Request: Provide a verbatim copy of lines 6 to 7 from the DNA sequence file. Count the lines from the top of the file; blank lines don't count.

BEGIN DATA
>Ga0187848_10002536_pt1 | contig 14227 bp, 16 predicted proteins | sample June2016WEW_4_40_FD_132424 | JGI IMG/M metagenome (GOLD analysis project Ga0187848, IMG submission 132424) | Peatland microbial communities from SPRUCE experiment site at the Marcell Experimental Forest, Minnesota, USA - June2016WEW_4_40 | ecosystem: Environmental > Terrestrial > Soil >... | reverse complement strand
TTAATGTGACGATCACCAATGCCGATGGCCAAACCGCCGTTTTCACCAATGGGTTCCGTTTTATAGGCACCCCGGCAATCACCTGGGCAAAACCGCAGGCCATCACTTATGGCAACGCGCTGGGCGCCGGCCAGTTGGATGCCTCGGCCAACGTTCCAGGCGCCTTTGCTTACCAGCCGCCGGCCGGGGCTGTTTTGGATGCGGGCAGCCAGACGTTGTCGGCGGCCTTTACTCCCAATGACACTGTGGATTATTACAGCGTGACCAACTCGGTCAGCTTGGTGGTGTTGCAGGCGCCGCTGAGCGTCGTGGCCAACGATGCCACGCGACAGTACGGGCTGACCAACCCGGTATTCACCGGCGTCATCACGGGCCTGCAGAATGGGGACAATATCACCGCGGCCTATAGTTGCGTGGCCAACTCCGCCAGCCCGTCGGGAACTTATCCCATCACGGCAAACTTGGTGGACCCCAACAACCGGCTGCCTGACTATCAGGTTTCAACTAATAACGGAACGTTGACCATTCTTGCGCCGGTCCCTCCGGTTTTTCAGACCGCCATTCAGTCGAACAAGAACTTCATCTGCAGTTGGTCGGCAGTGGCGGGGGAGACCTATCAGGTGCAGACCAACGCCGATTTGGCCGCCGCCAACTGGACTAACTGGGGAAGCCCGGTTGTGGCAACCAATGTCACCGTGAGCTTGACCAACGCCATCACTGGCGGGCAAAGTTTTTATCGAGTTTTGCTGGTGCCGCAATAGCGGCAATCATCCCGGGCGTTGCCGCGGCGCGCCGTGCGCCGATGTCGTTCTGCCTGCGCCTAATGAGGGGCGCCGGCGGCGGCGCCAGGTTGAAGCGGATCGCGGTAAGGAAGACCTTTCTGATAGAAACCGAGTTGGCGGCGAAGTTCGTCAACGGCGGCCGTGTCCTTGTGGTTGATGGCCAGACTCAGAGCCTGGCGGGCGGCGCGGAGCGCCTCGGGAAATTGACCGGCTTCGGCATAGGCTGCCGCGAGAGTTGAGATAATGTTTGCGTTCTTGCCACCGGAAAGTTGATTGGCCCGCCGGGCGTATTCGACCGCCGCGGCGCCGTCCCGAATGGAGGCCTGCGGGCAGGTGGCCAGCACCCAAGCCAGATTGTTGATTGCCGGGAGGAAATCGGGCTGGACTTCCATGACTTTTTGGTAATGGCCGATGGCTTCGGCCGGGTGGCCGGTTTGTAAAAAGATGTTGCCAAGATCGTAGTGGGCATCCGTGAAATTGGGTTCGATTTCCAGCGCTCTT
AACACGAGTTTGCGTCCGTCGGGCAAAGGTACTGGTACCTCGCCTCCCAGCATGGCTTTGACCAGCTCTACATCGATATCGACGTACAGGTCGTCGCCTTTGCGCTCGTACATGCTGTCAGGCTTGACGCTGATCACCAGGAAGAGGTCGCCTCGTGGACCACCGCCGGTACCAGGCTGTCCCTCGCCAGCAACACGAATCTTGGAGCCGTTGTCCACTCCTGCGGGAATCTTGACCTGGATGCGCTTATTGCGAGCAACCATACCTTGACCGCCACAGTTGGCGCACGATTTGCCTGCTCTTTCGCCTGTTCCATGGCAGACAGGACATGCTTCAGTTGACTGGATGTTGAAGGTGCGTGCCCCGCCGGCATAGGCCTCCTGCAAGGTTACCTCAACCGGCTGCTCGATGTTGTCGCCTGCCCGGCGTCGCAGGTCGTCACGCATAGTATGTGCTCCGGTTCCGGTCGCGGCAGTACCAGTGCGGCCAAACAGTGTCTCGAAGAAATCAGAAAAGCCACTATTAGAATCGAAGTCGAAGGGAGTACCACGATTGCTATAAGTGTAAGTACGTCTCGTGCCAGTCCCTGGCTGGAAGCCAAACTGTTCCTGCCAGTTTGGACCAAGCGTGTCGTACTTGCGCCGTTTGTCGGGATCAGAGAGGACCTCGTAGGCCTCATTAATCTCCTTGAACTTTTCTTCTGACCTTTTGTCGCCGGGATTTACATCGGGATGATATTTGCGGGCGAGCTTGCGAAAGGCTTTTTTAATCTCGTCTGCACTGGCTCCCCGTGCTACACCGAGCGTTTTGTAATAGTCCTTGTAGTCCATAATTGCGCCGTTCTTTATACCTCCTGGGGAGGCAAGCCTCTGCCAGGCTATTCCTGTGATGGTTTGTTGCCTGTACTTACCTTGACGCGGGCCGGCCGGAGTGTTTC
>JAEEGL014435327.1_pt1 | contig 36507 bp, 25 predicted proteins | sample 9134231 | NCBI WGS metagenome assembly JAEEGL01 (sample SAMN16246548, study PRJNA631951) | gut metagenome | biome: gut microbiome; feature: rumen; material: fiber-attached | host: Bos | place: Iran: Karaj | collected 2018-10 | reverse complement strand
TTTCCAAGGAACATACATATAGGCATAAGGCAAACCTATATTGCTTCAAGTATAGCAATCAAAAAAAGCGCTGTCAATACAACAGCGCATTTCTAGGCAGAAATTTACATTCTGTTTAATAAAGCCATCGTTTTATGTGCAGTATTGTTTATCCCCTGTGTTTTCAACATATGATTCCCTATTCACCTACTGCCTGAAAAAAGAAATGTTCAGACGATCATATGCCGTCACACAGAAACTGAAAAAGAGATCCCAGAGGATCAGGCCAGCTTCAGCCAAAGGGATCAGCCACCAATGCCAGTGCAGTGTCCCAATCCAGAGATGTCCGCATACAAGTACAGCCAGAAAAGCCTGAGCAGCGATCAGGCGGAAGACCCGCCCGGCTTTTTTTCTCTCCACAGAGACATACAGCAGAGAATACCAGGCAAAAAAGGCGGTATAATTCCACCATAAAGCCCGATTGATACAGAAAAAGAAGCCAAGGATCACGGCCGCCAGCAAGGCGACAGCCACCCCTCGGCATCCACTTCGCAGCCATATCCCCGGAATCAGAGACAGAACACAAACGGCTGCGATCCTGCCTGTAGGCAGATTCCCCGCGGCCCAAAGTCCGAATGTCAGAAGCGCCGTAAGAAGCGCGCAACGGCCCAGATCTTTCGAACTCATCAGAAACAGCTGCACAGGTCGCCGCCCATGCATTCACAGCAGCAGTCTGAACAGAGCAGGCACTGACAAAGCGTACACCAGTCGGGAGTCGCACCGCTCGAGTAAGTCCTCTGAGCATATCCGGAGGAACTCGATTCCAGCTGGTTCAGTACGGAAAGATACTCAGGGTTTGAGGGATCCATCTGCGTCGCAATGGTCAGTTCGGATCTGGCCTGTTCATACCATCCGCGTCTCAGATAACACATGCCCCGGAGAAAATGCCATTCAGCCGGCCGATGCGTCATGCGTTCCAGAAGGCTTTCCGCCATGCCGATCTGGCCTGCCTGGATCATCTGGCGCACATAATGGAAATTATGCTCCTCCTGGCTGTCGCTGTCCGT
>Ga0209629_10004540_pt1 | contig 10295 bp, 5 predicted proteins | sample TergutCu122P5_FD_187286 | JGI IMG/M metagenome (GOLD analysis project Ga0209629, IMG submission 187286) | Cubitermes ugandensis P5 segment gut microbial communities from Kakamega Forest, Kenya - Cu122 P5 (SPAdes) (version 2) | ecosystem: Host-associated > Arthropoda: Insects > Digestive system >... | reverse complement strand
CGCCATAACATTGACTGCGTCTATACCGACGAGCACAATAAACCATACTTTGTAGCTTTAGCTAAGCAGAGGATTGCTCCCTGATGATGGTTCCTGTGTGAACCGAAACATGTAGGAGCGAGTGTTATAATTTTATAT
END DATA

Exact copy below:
>Ga0209629_10004540_pt1 | contig 10295 bp, 5 predicted proteins | sample TergutCu122P5_FD_187286 | JGI IMG/M metagenome (GOLD analysis project Ga0209629, IMG submission 187286) | Cubitermes ugandensis P5 segment gut microbial communities from Kakamega Forest, Kenya - Cu122 P5 (SPAdes) (version 2) | ecosystem: Host-associated > Arthropoda: Insects > Digestive system >... | reverse complement strand
CGCCATAACATTGACTGCGTCTATACCGACGAGCACAATAAACCATACTTTGTAGCTTTAGCTAAGCAGAGGATTGCTCCCTGATGATGGTTCCTGTGTGAACCGAAACATGTAGGAGCGAGTGTTATAATTTTATAT